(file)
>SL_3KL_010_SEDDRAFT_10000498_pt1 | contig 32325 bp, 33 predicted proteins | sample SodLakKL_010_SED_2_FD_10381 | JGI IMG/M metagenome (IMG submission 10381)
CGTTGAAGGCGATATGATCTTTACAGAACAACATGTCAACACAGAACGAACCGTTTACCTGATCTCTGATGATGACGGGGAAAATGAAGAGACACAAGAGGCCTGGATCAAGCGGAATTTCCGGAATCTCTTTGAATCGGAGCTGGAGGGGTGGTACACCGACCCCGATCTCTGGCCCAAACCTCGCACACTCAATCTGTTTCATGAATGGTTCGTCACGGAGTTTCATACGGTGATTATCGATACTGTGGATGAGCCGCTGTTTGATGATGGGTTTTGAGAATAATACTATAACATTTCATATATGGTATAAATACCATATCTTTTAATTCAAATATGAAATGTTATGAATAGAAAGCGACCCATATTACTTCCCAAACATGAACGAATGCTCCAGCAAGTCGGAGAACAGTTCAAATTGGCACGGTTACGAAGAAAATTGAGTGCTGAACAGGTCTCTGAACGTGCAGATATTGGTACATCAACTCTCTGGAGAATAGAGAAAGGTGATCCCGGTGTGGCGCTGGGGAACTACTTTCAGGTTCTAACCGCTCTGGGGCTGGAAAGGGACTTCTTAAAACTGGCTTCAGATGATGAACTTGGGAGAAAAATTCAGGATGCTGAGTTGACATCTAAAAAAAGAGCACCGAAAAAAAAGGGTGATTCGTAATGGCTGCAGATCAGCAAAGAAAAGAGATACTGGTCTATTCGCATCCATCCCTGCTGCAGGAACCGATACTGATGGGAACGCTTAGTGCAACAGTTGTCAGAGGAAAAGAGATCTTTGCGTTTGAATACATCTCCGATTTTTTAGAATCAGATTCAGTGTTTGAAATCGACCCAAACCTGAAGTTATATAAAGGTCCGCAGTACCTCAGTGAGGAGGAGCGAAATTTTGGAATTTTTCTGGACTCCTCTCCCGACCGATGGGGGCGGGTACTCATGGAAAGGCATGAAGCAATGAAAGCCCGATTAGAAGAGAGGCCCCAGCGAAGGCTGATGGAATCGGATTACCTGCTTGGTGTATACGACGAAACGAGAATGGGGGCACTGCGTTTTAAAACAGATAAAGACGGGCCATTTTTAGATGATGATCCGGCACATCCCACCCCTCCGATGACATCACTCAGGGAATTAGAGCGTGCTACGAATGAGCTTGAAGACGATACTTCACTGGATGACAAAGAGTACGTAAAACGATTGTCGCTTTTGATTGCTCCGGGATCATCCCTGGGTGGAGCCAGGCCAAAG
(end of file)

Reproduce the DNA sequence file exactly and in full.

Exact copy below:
>SL_3KL_010_SEDDRAFT_10000498_pt1 | contig 32325 bp, 33 predicted proteins | sample SodLakKL_010_SED_2_FD_10381 | JGI IMG/M metagenome (IMG submission 10381)
CGTTGAAGGCGATATGATCTTTACAGAACAACATGTCAACACAGAACGAACCGTTTACCTGATCTCTGATGATGACGGGGAAAATGAAGAGACACAAGAGGCCTGGATCAAGCGGAATTTCCGGAATCTCTTTGAATCGGAGCTGGAGGGGTGGTACACCGACCCCGATCTCTGGCCCAAACCTCGCACACTCAATCTGTTTCATGAATGGTTCGTCACGGAGTTTCATACGGTGATTATCGATACTGTGGATGAGCCGCTGTTTGATGATGGGTTTTGAGAATAATACTATAACATTTCATATATGGTATAAATACCATATCTTTTAATTCAAATATGAAATGTTATGAATAGAAAGCGACCCATATTACTTCCCAAACATGAACGAATGCTCCAGCAAGTCGGAGAACAGTTCAAATTGGCACGGTTACGAAGAAAATTGAGTGCTGAACAGGTCTCTGAACGTGCAGATATTGGTACATCAACTCTCTGGAGAATAGAGAAAGGTGATCCCGGTGTGGCGCTGGGGAACTACTTTCAGGTTCTAACCGCTCTGGGGCTGGAAAGGGACTTCTTAAAACTGGCTTCAGATGATGAACTTGGGAGAAAAATTCAGGATGCTGAGTTGACATCTAAAAAAAGAGCACCGAAAAAAAAGGGTGATTCGTAATGGCTGCAGATCAGCAAAGAAAAGAGATACTGGTCTATTCGCATCCATCCCTGCTGCAGGAACCGATACTGATGGGAACGCTTAGTGCAACAGTTGTCAGAGGAAAAGAGATCTTTGCGTTTGAATACATCTCCGATTTTTTAGAATCAGATTCAGTGTTTGAAATCGACCCAAACCTGAAGTTATATAAAGGTCCGCAGTACCTCAGTGAGGAGGAGCGAAATTTTGGAATTTTTCTGGACTCCTCTCCCGACCGATGGGGGCGGGTACTCATGGAAAGGCATGAAGCAATGAAAGCCCGATTAGAAGAGAGGCCCCAGCGAAGGCTGATGGAATCGGATTACCTGCTTGGTGTATACGACGAAACGAGAATGGGGGCACTGCGTTTTAAAACAGATAAAGACGGGCCATTTTTAGATGATGATCCGGCACATCCCACCCCTCCGATGACATCACTCAGGGAATTAGAGCGTGCTACGAATGAGCTTGAAGACGATACTTCACTGGATGACAAAGAGTACGTAAAACGATTGTCGCTTTTGATTGCTCCGGGATCATCCCTGGGTGGAGCCAGGCCAAAG